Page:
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Grasshoppers of Wyoming and the West


Twostriped Slantfaced Grasshopper

Mermiria bivittata (Serville)

Link directly to photos of adults, nymphs, or eggs.

Distribution and Habitat

M. bivittata continental distribution map >

Wyoming distribution map

The twostriped slantfaced grasshopper is widely distributed in North America. Its center of distribution is in the tallgrass prairie where it may reach densities of one adult per square yard in unplowed native grassland. Its habitat consists primarily of tall grasses: big bluestem, yellow indiangrass, and switchgrass, and it frequently inhabits these grasses on slopes and hills. Small, edaphic stands of tall grasses in the mixedgrass, shortgrass, bunchgrass, and desert prairies also provide suitable habitats for the species. In addition, this grasshopper may live in luxuriant stands of midgrasses in the mixedgrass prairie.

Economic Importance

The twostriped slantfaced grasshopper is a frequent and common species in the tallgrass prairie and is a potentially damaging pest. It feeds on valuable forage grasses and occasionally reaches outbreak densities, as it did in native grass pastures of eastern Kansas in 1939. It is a large grasshopper; live weights of males from eastern Wyoming average 222 mg and females 784 mg (average dry weight of males 63 mg, females 204 mg). An estimate of damage indicates that an individual consumes 3.4 gm dry weight of grass during its lifetime, an amount greater than the bigheaded grasshopper, Aulocara elliotti, which consumes 2.0 gm. Nevertheless, it rarely becomes a significant pest because densities usually remain light and grass production plentiful in the tallgrass prairie.

A quantitative study of the impact of grasshoppers on tallgrass prairie disclosed no significant differences in above ground biomass of vegetation between plots with five grasshoppers per square yard and plots with 11 grasshoppers per square yard (early instars). In these studies the twostriped slantfaced grasshopper was a subdominant in an assemblage of 15 species in which Phoetaliotes nebrascensis, a grass feeder, was the dominant species. These data indicate that in the tallgrass prairie where grasshopper densities are lower and vegetation production higher than in the drier western grasslands, the impact of grasshoppers is slight and often unmeasurable.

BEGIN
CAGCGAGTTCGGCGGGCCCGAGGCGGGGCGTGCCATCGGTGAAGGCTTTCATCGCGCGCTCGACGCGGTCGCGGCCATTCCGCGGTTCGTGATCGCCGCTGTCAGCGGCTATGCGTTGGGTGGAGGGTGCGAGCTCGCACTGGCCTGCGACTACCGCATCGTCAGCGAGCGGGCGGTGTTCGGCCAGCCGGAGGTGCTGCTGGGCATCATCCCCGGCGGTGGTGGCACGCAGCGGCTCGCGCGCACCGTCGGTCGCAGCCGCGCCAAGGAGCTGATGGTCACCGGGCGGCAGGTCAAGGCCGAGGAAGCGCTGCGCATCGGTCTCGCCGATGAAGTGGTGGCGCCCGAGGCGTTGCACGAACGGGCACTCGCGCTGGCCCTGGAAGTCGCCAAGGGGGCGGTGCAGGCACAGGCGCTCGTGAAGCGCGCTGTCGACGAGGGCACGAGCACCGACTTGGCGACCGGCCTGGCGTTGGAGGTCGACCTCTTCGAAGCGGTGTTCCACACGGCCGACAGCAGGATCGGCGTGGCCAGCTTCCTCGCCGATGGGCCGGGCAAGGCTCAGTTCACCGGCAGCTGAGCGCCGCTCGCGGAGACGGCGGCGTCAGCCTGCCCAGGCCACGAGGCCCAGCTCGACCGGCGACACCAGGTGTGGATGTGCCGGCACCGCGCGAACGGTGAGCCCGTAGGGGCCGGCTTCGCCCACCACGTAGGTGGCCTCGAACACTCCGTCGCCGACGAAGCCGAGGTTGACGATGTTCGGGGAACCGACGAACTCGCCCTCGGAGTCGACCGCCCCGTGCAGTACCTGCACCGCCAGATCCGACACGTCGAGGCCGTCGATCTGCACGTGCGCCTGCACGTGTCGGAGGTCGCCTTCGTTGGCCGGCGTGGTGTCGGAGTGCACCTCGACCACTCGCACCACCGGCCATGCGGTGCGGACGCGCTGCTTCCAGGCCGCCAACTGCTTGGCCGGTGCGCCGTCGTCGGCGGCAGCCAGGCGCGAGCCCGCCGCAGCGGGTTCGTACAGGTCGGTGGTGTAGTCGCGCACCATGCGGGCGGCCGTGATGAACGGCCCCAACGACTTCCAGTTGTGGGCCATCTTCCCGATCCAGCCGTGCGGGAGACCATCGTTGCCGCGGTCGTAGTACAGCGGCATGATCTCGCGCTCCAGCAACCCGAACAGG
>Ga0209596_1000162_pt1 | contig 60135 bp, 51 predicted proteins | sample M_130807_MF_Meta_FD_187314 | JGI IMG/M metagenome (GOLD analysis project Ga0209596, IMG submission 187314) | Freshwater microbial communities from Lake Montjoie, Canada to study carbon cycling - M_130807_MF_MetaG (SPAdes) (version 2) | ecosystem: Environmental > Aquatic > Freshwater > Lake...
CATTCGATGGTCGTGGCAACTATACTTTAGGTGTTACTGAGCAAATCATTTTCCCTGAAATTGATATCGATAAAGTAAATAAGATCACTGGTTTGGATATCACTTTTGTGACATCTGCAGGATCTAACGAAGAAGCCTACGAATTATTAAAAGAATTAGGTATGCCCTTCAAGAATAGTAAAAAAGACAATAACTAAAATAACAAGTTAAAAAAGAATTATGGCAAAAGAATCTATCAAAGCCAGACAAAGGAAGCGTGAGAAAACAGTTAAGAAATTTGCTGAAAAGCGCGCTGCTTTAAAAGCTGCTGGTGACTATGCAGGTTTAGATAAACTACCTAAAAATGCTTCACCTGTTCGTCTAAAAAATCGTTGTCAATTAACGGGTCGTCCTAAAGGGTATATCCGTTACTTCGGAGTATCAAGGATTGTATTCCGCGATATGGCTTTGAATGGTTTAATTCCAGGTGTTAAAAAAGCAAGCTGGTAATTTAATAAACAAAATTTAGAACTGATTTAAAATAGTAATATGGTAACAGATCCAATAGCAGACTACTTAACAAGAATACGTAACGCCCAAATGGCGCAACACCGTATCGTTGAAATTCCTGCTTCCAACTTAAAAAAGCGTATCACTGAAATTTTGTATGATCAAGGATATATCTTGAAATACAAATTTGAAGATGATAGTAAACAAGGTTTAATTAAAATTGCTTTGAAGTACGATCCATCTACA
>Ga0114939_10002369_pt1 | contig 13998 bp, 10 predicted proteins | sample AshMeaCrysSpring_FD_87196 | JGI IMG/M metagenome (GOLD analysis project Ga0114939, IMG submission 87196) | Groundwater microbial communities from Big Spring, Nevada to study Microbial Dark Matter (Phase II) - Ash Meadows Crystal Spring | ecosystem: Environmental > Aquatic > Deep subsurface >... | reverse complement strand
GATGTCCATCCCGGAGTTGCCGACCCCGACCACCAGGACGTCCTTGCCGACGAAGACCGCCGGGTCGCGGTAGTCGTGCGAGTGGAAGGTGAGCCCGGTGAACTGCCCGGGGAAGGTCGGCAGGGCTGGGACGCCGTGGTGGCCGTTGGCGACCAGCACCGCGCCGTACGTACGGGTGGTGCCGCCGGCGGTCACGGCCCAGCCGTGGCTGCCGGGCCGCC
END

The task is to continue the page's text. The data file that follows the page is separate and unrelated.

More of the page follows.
Food Habits

The twostriped slantfaced grasshopper is a grass feeder. Enjoying a wide distribution in North America, the species exploits a variety of grasses that grow in its diverse habitats. In the tallgrass prairie of eastern Kansas, examination of crop contents has shown that it feeds upon sideoats grama, tall dropseed, and yellow indiangrass; in the northern mixedgrass prairie of western Nebraska, it feeds upon prairie sandreed, western wheatgrass, big bluestem, and on eight other grass species; in the blackland (tallgrass) prairie of northeastern Texas, it feeds upon big bluestem, silver beardgrass, prairie dropseed, and several species of grama. This grasshopper has been found to feed on a total of 18 species of grass and on threadleaf sedge. Its dietary, in addition to the grasses already mentioned, includes little bluestem, sand bluestem, blue grama, downy brome, smooth brome, sand dropseed, needleandthread, and hairy grama. Preference tests of caged individuals in a Texas insectary showed that the grasshoppers chose Bermuda grass, an introduced species, and prairie dropseed for food in preference to big bluestem and silver beardgrass.

The twostriped slantfaced grasshopper feeds on green leaves of its host plant. It may attack a plant in three ways. First, sitting vertically, head- up, and near the middle of a wide leaf (sand bluestem), it holds onto its food with the front tarsi and eats from the edge to the midrib, progressing toward the tip. Nymphs and young adults consume lengths of leaf 1 to 2 inches long, causing characteristic semi-elliptical damage. In the second method of attack, the grasshopper, also in a vertical, head-up position, cuts a narrow leaf (needleandthread) near the tip and holds onto a 1 to 2 inch section with the front tarsi and consumes the whole section. The third method of attack involves the grasshopper feeding on a bent over or recumbent leaf from a horizontal orientation. It then progresses from the middle of the leaf for a short distance toward the base. Feeding bouts of the adults last as long as 7 to 10 minutes. By the end of the season the culms of sand bluestem are stripped of nearly all their leaves and the bunch-like leaves of young plants are partially consumed.

During feeding, the twostriped slantfaced grasshopper may cut and drop sections of leaf, which can still be found on the ground around each plant at the end of the season. In the tallgrass habitat, unlike the mixedgrass prairie, the cut leaves remain uneaten by grasshoppers and become part of the ground litter.